Despite working during the sixties, pre-women’s lib, Mary Lou remained naïve of any ways in which she’d ever been discriminated against as a woman.  She believes this largely to be because she normally worked alone or among other women and did not compete with men directly in the marketplace.  Although she’s never experienced a male writer, for instance, being chosen over her, Mary Lou constantly runs into a prejudice against women writers.  She believes, that tendency is reflective of a lingering prejudice against women in general.  If someone, male or female, asks her what she“does,” Mary Lou answers that she’s a writer. Often their next question is, “Have you been published?”  She suspects that if she were a man, they wouldn’t ask her that question.

Mary Lou has written five books and scads of newspaper and magazine articles, all of which she considers to have been very rewarding. One of the books, MY MIDDLE-AGED BABY BOOK was a bestseller. Despite that commercial success, the book INTENSIVE CARE has given her the greatest sense of accomplishment.   Not just because the book is about her beloved son Peter, who died at the young age of sixteen from Duchenne’s Muscular Dystrophy, although that was enough to make it her most rewarding experience.  -and not because it received high praise from literary critics, although she is humbled and rewarded by that, too. It is because so many mothers and fathers of children with Duchenne’s Muscular Dystrophy and other life-threatening diseases have written to Mary Lou, including myself, to thank her for writing an honest, unsentimental  book.  Mary Lou’s description of the painful saga is frank and unforgiving.  From the very first chapter, she tells it like it is.  Organizations like The Parent Project Muscular Dystrophy recommend that all families read this valuable life lesson.  These families thank her for acknowledging how difficult their journey is, for inspiring them and for giving them the courage to go on.

Mary Lou Weisman Intensive Care

An intense look at demanding care.

Mary Lou is humbled that she was named a Belle of Steel.  For her, writing is her passion.  According the Mary Lou, “As anyone who has had a passion for anything – caring for the elderly, rearing children, playing the violin, fixing cars, teaching, — knows, passion is a strong driving force. If that passion is reinforced by talent, discipline, and a determination to persist in the face of rejection, you are likely to succeed.”

My Middle Aged Baby Book Mary Lou Weisman

Best Seller!

When asked what she hoped to be doing five years from now, again she was frank and honest.   First and foremost, she’d like to be 81 and alive. Given that gift, she’d still like to be writing, teaching writing, enjoying her husband, grandchildren and friends, and traveling.  But she supposes she won’t be riding her bike by then.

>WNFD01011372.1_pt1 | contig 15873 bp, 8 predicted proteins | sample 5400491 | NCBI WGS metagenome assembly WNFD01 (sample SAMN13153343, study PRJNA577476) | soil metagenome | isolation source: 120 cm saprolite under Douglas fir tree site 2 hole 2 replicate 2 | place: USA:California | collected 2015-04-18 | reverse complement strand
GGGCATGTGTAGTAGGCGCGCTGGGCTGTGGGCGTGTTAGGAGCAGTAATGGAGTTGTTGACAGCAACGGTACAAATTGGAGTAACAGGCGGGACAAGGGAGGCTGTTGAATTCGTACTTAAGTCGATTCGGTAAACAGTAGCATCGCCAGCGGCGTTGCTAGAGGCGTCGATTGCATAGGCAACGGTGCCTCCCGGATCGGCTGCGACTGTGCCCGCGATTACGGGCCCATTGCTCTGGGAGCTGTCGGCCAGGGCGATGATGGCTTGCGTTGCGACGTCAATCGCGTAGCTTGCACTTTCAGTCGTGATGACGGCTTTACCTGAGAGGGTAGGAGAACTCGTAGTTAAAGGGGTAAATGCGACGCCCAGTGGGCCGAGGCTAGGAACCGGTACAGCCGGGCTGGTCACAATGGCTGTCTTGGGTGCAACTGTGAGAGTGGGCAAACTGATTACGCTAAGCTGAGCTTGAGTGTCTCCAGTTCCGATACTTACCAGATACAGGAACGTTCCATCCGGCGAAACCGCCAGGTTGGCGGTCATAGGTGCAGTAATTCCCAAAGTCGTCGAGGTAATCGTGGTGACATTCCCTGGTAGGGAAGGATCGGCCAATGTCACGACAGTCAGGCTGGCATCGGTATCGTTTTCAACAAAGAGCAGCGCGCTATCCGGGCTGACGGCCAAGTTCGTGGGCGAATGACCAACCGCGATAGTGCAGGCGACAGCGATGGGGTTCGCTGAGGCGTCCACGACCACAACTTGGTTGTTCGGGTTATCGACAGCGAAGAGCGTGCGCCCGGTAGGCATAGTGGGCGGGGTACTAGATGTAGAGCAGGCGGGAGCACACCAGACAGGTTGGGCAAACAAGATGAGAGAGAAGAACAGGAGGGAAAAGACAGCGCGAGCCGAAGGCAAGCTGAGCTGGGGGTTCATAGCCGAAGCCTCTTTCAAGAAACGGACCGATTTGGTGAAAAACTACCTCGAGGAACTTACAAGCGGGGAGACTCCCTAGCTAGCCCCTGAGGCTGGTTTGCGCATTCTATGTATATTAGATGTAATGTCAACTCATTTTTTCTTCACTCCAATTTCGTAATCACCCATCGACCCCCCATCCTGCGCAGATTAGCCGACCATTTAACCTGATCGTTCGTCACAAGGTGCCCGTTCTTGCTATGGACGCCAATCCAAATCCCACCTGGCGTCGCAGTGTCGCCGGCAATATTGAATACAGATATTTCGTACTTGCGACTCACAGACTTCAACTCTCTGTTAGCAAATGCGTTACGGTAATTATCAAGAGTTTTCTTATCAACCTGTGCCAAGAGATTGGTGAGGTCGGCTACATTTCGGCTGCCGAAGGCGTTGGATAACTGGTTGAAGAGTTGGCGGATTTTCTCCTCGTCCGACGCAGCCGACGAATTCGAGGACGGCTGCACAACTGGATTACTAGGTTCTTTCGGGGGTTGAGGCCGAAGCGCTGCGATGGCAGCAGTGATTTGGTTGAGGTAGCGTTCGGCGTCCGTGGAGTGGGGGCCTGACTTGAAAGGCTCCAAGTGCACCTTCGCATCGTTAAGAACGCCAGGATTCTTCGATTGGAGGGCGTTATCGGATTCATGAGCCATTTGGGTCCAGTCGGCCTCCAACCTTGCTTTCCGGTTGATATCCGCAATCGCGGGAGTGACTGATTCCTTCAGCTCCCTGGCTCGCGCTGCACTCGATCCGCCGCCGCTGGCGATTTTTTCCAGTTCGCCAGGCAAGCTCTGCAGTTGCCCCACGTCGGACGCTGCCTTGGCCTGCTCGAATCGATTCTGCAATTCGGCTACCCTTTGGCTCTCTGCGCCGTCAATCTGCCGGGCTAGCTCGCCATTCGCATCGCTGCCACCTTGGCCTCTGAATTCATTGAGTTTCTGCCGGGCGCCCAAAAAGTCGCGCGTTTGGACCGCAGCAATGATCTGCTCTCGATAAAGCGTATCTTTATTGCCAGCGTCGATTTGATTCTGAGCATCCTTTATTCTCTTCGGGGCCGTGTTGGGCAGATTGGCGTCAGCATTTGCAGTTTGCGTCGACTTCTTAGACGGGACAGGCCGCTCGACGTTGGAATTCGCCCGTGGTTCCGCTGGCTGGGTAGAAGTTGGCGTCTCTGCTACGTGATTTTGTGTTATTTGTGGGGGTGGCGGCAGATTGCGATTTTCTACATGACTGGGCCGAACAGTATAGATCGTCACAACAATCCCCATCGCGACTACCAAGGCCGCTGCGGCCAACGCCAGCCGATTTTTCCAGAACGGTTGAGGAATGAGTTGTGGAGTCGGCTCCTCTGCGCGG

For her courage in writing the truth about an unpopular and devastating disease, and the book that has changed the lives of so many families, including mine, who face the battle of Duchenne’s, AgeView Press is proud to name Mary Lou Weisman its eleventh Belle of Steel.

Contact Mary Lou Weisman at www.marylouweisman.com

 

Tantatlizing Tidbits: Glimpse of a page turner – excerpt from FLYING SOLO

Picture of cover for FLYING SOLO

“Sassy, sexy 1960s drama in the skies over New Orleans. A must read.”

Welcome to Tantalizing Tidbits.  

Just to tantalize your tastebuds a bit, I will be featuring excerpts from various Indie published books in a column called Tantalizing Tidbits. Based on your feedback, I will post more excerpts. If you like an excerpt, please click like, Tweet it and facebook a link to it. That is how I will gage which excerpts you like the best.

Here we go. . . the first excerpt if from FLYING SOLO. This is a fast, page turner set in 1960s New Orleans. The gist of the story? A socialite, suburban housewife is filled with the wanderlust. On a whim, she takes flying lessons behind her powerful husband’s back. He’s livid when he finds out. An ogre, he threatens her with divorce. Which, she is glad to get until she looses custody of her children. Newly in love and desperate to get them back, she steals a plane! And that’s just the first half of the story!

Enjoy a read from FLYING SOLO:

     Her exhilaration when flying was not without fear today. But she was thankful for her courage and commitment to her children. She thought about the Navy ideals that Steve had told her about. Honor, courage, and commitment. Well at least she had two out of three. For there was certainly no honor in her first totally independent act as a pilot; which was now stealing a plane.
     Nora started to see dwellings increasing in numbers within proximity. She realized she was on the outskirts of Hattiesburg. Pinebelt Regional was north of the city. She would be flying over Hattiesburg’s western edge. Almost there. Just a few more moments and she would be home free.